Common Collector Amplifier

Table of Contents

The Common Collector Amplifier is another type of bipolar junction transistor, (BJT) configuration where the input signal is applied to the base terminal and the output signal taken from the emitter terminal. Thus the collector terminal is common to both the input and output circuits. This type of configuration is called Common Collector, (CC) because the collector terminal is effectively “grounded” or “earthed” through the power supply.

In many ways the common collector (CC) configuration is the opposite of the common emitter (CE) configuration, as the connected load resistor is moved from the usual collector terminal, labelled RC, to the emitter terminal where its is labelled RE.

The common collector or grounded collector configuration is generally used where a high impedance input source needs to be connected to a low impedance output load requiring a high current gain. Consider the common collector amplifier circuit below.

Common Collector Amplifier using an NPN Transistor

common collector amplifier

Resistors R1 and R2 form a simple voltage divider network used to bias the NPN transistor into conduction. Since this voltage divider lightly loads the transistor, the base voltage, VB can be easily calculated by using the simple voltage divider formula as shown.

Voltage Divider Network

voltage divider network

With the collector terminal of the transistor connected directly to VCC and no collector resistance, (RC = 0) any collector current will generate a voltage drop across the emitter resistor RE.

However, in the common collector amplifier circuit, the same voltage drop, VE also represents the output voltage, VOUT.

Ideally we would want the DC voltage drop across RE to be equal to half the supply voltage, VCC to make the transistors quiescent output voltage sit somewhere in the middle of the characteristics curves allowing for a maximum unclipped output signal. Thus the choice of RE depends greatly on IB and the transistors current gain Beta, β.

As the base-emitter pn-junction is forward biased, base current flows through the junction to the emitter encouraging transistor action causing a much larger collector current, IC to flow. Thus the emitter current is a combination of base current and collector current as: IE = IB + IC. However, as the base current is extremely small compared to the collector current, the emitter current is therefore approximately equal to the collector current. Thus IE ≈ IC

As with the common emitter (CE) amplifier configuration, the input signal is applied to the transistors base terminal, and as we said previously, the amplifiers output signal is taken from the emitter emitter terminal. However, as there is only one forward biased pn-junction between the transistors base and its emitter terminal, any input signal applied to the base passes directly through the junction to the emitter. Therefore the output signal present at the emitter is in-phase with the applied input signal at the base.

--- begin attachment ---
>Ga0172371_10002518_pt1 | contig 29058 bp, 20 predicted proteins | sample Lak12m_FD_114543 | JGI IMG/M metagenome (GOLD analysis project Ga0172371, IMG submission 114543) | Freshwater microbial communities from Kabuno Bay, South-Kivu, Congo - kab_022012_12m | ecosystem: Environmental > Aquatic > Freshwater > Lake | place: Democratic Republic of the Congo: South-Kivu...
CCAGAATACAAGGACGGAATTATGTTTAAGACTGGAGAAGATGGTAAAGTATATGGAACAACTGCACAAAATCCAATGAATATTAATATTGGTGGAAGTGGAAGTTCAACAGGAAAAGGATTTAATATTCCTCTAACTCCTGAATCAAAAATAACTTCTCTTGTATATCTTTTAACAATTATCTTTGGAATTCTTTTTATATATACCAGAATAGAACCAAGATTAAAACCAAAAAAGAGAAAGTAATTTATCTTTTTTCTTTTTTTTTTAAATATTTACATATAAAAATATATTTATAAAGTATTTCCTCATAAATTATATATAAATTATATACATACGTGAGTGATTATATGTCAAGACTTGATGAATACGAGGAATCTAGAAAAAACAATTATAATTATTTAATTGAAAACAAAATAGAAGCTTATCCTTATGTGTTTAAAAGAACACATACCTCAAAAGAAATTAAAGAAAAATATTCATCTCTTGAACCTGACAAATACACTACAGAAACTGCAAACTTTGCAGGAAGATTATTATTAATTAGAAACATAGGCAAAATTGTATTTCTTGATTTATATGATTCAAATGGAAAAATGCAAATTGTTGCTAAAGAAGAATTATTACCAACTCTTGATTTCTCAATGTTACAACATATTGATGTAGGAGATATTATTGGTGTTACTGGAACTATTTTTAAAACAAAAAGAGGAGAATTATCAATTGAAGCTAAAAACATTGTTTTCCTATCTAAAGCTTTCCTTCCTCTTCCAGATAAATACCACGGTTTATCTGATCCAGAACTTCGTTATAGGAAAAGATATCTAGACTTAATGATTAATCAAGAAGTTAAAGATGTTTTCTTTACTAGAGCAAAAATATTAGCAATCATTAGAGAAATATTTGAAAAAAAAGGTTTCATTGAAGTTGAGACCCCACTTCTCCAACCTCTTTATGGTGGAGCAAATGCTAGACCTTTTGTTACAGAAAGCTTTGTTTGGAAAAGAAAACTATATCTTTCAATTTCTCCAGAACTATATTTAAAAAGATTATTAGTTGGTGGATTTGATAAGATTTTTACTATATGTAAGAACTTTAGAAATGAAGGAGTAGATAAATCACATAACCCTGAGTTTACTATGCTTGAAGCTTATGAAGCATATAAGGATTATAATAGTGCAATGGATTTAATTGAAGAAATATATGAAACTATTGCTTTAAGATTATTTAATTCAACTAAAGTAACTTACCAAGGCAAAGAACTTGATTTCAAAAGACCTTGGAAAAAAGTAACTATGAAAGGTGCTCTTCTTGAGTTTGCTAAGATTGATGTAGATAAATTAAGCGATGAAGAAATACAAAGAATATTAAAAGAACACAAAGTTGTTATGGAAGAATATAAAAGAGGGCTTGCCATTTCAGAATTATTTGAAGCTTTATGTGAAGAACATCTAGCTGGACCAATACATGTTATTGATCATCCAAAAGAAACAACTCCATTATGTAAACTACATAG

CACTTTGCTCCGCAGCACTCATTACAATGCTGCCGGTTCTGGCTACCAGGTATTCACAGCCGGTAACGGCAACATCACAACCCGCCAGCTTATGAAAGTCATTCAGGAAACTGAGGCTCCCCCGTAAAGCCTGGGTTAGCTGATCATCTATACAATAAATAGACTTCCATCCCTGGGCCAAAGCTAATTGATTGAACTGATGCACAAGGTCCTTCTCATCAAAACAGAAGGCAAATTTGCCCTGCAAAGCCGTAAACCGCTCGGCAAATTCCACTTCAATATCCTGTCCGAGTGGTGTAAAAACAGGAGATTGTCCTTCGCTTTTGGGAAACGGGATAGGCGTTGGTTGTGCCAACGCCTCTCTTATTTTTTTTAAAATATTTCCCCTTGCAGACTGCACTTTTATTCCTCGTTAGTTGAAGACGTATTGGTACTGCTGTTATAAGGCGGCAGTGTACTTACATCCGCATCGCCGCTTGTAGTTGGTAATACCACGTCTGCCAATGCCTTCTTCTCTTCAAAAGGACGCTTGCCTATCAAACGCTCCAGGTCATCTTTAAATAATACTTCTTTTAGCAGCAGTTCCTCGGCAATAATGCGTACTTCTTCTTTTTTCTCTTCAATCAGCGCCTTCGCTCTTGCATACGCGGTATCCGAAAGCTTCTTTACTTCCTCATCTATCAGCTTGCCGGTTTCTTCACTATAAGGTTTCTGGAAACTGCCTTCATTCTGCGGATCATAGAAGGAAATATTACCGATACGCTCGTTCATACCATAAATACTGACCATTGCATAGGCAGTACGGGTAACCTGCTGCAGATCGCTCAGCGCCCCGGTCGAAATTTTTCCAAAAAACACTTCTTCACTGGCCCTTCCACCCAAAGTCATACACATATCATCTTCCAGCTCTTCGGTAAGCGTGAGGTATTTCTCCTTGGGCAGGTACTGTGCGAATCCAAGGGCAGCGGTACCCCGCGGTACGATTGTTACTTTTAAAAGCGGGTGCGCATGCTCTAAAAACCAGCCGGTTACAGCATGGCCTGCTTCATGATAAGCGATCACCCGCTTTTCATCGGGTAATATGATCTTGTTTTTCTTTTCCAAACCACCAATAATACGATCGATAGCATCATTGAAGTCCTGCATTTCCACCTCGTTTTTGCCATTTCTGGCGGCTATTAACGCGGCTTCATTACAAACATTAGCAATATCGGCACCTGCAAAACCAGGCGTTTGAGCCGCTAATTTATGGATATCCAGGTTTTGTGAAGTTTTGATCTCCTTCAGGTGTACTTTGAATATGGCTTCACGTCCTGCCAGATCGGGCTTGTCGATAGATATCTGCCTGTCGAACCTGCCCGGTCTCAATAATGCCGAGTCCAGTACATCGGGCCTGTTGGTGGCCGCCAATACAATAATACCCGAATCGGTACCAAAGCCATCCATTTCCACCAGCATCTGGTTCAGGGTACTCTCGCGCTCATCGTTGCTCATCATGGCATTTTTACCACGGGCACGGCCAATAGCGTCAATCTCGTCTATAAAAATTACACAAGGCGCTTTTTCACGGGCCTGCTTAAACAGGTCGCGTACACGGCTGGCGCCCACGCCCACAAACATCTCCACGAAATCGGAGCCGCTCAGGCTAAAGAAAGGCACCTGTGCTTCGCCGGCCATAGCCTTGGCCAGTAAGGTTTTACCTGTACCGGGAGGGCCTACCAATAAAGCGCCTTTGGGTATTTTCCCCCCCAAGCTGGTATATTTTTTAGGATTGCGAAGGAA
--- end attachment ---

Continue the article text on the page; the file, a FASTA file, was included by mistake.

As the amplifiers output signal is taken from across the emitter load this type of transistor configuration is also known as an Emitter Follower circuit as the emitter output “follows” or tracks any voltage changes to the base input signal, except that it remains about 0.7 volts (VBE) below the base voltage. Thus VIN and VOUT are in-phase producing zero phase difference between the input and output signals.

Having said that, the emitters pn-junction effectively acts as a forward biased diode and for small AC input signals this emitter diode junction has a resistance given by: r’e = 25mV/Ie where the 25mV is the thermal voltage of the junction at room temperature (25oC) and Ie is the emitter current. So as the emitter current increases, the emitter resistance decreases by a proportional amount.

The base current which flows through this internal base-emitter junction resistance also flows out and through the externally connected emitter resistor, RE. These two resistances are series connected thus acting as a potential divider network creating a voltage drop. Since the value of r’e is very small, and RE is much larger, usually in the kilohms (kΩ) range, the magnitude of the amplifiers output voltage is therefore less than its input voltage.

However, in reality the magnitude of the output voltage (peak-to-peak) is generally in the 98 to 99% value of the input voltage which is close enough in most cases to be considered as unity gain.

We can calculate the voltage gain, VA of the common collector amplifier by using the voltage divider formula as shown assuming that the base voltage, VB is actually the input voltage, VIN.

Common Collector Amplifier Voltage Gain

common collector amplifier voltage gain

So the common collector amplifier cannot provide voltage amplification and another expression used to describe the common collector amplifier circuit is as a Voltage Follower Circuit for obvious reasons. Thus since the output signal closely follows the input and is in-phase with the input the common collector circuit is therefore a non-inverting unity voltage gain amplifier.

Common Collector Amplifier Example No1

A common collector amplifier is constructed using an NPN bipolar transistor and a voltage divider biasing network. If R1 = 5k6Ω, R2 = 6k8Ω and the supply voltage is 12 volts. Calculate the values of: VB, VC and VE, the emitter current IE, the internal emitter resistance r’e and the amplifiers voltage gain AV when a load resistance of 4k7Ω is used. Also draw the final circuit and corresponding characteristics curve with load line.

1. Base biasing voltage, VB

common collector base biasing voltage

2. Collector voltage, VC. As there is no collector load resistance, the transistors collector terminal is connected directly to the DC supply rail, so VC = VCC = 12 volts.

3. Emitter biasing voltage, VE

common collector emitter biasing voltage

4. Emitter Current, IE

common collector emitter current

5. AC Emitter Resistance, r’e

common collector emitter resistance

6. Voltage gain, AV

common collector voltage gain

Common Collector Amplifier Circuit with Load Line

common collector amplifier with load line

Common Collector Input Impedance

Although the common collector amplifier is not very good at being a voltage amplifier, because as we have seen, its small signal voltage gain is approximately equal to one (AV ≅ 1), it does however make a very good voltage buffer circuit due to its high input (ZIN) and low output (ZOUT) impedances, providing isolation between an input signal source from a load impedance load.